Not surprisingly, Deathsmiles‘ innate appeal to a wide audience and its reliance on characters instead of faceless jet planes lend themselves especially well to shameless merchandising, and Cave is certainly not one to let such an opportunity go to waste: for “serious” fans, two “superplay” DVDs showcasing professional high-score runs were released (the standard game’s edition features an interview with Joker JUN, while the “Mega Black Label” footage is packaged separately alongside Mushihime-sama Futari‘s own “Black Label” superplay), and peripheral manufacturer Hori put out a joystick featuring Deathsmiles artwork. On other fronts, a series of radio-play “Drama CDs” (three so far, at least one more still to come) complement the stand-alone soundtrack, while Japanese fans on XBox Live can spring for an array of themes and Gamerpics (though no other region has seen these yet, strangely enough).
Collectors, of course, tend to covet the more specialized trinkets, especially those sold primarily at Cave’s occasional “Matsuri” events in Akihabara – keychains, cell phone straps, posters, “uchiwa” fans, postcards, an official art book, a resin model kit, and at least one full-body pillowcase are floating around and commanding exorbitant sums. Most infamous among them all, however, is a papercraft game printed on the back of an arcade flyer, which involves blowing air to lift a skirt off a pair of disembodied legs – stay classy, Cave! Fans, naturally, have also run with the brand, cooking up an array of doujinshi comics (most of them hentai, as you’d expect), and at least one (non-H, thankfully) tribute game, for Game Boy Advance hardware of all things, starring “vocaloid” Hatsune Miku, titled “Mikusmiles” (the creator isn’t technically an amateur, though, as he’s apparently done some work for Vanillaware, developer of Princess Crown and Odin Sphere).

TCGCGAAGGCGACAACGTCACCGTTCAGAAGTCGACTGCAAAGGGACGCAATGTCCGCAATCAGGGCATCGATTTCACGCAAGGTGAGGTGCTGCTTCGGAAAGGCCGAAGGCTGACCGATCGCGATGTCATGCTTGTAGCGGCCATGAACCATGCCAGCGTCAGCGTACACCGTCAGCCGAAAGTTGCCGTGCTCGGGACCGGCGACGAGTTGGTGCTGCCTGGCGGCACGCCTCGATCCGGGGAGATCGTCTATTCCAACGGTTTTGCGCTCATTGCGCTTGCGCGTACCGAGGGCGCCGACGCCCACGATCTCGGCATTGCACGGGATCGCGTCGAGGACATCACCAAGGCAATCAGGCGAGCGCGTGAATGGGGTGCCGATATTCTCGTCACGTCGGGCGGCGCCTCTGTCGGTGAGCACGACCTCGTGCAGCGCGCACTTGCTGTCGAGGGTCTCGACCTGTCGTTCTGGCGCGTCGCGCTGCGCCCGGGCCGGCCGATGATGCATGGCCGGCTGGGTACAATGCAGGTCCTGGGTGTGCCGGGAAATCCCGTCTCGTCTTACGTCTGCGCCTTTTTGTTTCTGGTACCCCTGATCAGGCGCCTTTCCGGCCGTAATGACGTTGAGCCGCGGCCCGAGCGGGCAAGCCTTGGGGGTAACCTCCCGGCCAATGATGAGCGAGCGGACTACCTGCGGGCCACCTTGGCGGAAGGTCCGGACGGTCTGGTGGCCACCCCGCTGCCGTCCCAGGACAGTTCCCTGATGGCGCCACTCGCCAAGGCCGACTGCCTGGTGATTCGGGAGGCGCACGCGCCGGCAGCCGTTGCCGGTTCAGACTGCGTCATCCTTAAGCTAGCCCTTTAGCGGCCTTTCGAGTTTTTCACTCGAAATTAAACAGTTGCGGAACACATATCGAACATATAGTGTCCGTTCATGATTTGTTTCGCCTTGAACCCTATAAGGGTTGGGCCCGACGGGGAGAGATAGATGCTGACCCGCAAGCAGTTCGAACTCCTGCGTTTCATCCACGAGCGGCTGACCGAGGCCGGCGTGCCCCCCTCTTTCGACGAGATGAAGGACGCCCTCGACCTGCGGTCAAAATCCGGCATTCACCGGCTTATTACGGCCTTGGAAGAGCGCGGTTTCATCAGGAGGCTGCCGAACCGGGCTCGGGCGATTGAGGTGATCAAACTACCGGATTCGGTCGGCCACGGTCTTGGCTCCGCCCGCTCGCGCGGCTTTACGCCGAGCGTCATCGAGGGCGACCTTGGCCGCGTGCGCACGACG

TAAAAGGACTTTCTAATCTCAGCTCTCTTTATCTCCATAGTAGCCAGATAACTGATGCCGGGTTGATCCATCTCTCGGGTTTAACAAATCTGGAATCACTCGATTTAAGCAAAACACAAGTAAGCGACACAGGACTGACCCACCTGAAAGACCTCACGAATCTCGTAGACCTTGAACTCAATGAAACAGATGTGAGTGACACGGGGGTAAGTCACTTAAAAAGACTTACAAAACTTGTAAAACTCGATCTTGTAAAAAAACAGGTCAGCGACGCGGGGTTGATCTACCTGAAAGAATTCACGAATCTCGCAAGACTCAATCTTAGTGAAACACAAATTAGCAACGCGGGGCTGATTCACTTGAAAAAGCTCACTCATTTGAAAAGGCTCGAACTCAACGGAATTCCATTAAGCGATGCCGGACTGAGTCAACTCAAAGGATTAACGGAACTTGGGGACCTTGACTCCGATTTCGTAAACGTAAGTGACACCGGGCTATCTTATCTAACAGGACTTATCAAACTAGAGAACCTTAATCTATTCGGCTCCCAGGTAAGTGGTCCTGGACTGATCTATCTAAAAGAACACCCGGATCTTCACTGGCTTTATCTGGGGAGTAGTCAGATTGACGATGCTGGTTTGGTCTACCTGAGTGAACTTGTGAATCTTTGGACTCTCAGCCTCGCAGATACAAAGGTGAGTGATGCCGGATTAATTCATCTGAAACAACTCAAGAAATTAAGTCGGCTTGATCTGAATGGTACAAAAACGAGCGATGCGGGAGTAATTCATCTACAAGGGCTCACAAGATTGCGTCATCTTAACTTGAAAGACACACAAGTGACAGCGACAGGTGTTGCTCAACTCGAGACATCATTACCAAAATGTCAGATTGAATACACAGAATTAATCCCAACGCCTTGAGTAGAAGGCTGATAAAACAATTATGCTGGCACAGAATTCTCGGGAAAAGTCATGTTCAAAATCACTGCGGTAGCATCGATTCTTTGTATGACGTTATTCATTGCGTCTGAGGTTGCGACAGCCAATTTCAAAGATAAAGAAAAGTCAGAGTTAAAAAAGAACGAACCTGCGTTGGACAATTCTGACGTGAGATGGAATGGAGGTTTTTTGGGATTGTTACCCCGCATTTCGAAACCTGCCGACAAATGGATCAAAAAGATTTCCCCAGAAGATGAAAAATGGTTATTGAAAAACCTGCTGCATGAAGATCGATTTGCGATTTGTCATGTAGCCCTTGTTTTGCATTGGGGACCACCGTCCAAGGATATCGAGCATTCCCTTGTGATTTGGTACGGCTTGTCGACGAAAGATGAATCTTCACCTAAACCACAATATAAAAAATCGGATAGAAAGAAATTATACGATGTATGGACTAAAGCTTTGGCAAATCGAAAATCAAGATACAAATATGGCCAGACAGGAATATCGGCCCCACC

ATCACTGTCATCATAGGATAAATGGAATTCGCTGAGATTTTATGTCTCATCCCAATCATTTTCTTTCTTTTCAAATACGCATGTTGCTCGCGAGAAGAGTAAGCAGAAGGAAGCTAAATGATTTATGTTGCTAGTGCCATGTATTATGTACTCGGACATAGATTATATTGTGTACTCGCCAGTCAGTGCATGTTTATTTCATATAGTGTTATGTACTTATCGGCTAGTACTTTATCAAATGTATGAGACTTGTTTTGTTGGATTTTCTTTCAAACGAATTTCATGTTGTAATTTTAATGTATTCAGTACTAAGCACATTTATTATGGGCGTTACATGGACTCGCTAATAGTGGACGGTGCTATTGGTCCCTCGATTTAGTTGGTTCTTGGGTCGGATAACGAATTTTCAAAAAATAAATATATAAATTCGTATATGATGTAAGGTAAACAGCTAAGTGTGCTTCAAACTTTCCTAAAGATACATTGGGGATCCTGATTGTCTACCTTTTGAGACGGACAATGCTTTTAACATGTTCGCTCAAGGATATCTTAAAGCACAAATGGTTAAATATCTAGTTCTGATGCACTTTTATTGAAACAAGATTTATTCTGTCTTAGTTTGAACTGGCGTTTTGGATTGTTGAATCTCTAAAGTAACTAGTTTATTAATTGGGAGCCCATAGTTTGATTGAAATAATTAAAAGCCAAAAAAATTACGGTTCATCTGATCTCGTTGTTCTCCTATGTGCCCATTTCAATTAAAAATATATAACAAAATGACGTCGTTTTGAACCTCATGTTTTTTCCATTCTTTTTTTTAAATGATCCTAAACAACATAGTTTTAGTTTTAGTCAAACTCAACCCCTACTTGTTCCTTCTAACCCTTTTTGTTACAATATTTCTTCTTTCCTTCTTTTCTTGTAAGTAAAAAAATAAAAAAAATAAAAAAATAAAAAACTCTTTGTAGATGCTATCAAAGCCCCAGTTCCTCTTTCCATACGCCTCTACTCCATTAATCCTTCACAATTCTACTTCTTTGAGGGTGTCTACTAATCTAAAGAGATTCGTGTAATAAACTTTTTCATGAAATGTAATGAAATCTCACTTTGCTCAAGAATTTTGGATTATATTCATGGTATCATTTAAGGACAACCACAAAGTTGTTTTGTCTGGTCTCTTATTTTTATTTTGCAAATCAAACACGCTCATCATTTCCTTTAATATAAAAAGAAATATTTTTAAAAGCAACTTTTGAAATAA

Amidst all of the high-profile industry analysis, it’s amusing to wonder how many experts could have predicted that the downtrodden shoot-em-up would see a minor resurgence, especially with a title like Deathsmiles headlining it – petticoats and all, the game has made an undeniable impression on the genre’s self-image, expanded its creator’s market farther than ever, and most importantly reminded the gaming public that scrolling shooters are still here, still fun, and at long last ready to welcome them back.